Loose narratives unfold in visual stories, expressing the immeasurable depth of the human condition and the metaphors nature offers for existential understandings. Lush environments partner with liminal places; capturing them through imagery and created environment is a long growing theme in my work. Liminality creates a state where transcendence can occur, insinuating change and transformation. It is a threshold, a passageway. At a political border it is considered no man’s land. In nature it is the boundary between land and water that continually blurs as water rises and falls, ebbs and flows. Not only an external visual element, for me it provides a blueprint for the internal terrain of the consciousness. To image place and people across continents and seas, simultaneously marking and blurring differenc is a visual record of existence; searching for the notion of home, of belonging, not only in society or culture, but in the very sense of being human.
le traversée, – TRT 3:34 minutes
Tomiko Jones, born in the twentieth century to a Japanese American mother from Hawai’i and a Welsh German American father from Pennsylvania, finds she belongs neither here nor there, yet finds home anywhere.
Loose narratives unfold in sculptural video installations and questionably fictional photographs. She exhibits regularly in Seattle and Portland, and exhibited abroad in solo shows in Tokyo and México City and group exhibitions in Buenos Aires, Dubai, Istanbul and Berlin.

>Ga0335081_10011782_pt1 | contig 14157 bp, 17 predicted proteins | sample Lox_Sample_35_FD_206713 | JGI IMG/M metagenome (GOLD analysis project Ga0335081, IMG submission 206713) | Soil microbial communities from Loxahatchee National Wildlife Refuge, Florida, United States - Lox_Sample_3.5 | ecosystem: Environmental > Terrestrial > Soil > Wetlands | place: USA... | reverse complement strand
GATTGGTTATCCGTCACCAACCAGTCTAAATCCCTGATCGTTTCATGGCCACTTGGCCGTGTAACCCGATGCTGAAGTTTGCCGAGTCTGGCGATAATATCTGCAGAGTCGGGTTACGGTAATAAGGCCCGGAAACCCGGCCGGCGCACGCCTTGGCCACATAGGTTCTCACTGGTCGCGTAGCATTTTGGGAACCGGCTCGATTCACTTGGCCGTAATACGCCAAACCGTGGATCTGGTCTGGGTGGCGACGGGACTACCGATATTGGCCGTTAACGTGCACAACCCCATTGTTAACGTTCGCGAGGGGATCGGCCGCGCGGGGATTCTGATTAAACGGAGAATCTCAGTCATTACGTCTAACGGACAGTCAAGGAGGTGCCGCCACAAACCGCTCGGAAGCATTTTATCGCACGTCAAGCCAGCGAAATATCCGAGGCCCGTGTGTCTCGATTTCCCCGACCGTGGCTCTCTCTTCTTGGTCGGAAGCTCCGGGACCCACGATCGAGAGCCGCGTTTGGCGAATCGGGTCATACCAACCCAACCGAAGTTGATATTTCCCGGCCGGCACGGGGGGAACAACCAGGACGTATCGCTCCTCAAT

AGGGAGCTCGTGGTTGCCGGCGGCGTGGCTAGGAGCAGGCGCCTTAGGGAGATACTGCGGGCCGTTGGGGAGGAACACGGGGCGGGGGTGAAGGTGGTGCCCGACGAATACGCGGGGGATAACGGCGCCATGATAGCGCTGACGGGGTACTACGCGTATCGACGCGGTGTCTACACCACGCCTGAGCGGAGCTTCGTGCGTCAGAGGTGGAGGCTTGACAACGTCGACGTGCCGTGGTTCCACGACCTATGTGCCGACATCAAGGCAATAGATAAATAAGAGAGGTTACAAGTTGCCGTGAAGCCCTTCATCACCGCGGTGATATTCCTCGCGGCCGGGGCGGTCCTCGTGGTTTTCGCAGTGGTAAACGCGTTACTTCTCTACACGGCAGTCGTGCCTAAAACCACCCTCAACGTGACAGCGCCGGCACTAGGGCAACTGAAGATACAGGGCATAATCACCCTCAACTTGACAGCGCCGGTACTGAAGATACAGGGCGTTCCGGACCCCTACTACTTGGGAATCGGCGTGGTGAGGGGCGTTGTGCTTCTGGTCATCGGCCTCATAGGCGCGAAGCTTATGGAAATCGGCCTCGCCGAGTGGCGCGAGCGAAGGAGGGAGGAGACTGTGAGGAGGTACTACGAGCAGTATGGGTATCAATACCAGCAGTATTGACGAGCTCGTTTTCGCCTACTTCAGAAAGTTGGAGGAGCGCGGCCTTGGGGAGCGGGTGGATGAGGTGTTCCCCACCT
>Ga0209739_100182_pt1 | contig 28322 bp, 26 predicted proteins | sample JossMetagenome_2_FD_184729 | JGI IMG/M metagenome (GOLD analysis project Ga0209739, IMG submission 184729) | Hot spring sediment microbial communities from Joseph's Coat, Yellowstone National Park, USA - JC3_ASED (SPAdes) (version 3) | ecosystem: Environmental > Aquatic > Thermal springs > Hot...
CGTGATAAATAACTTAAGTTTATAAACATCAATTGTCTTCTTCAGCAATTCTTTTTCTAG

She received her Master of Fine Arts in Photography with a Certificate in Museum Studies from the University of Arizona in Tucson in 2008. She is the recipient of awards including the national Society for Photographic Education Freestyle Crystal Apple Award for Outstanding Achievement, 4Culture (King County, WA) and Tucson Pima Arts Council International Exchange Grant. During her studies she interned with the international women’s art collective 6+, Center for Creative Photography’s Voices of Photography and Lucky Number 7, SITE Santa Fe and was guest curator and for Elizabeth Mellott’s This War Between Us at the University of Arizona Union Gallery.
In 2008 she spent three months in residence at the Museé Niépce in Chalon-Sur-Saône, France, the acclaimed birthplace of photography. Along with explorations in photography and video, she had the opportunity to touch on 19th century processes, access the museum’s vast archive, and organize several public video projections. This fall she will return to France for a project-specific fellowship at the Camargo Foundation in Cassis.
Tomiko Jones – Tucson Arizona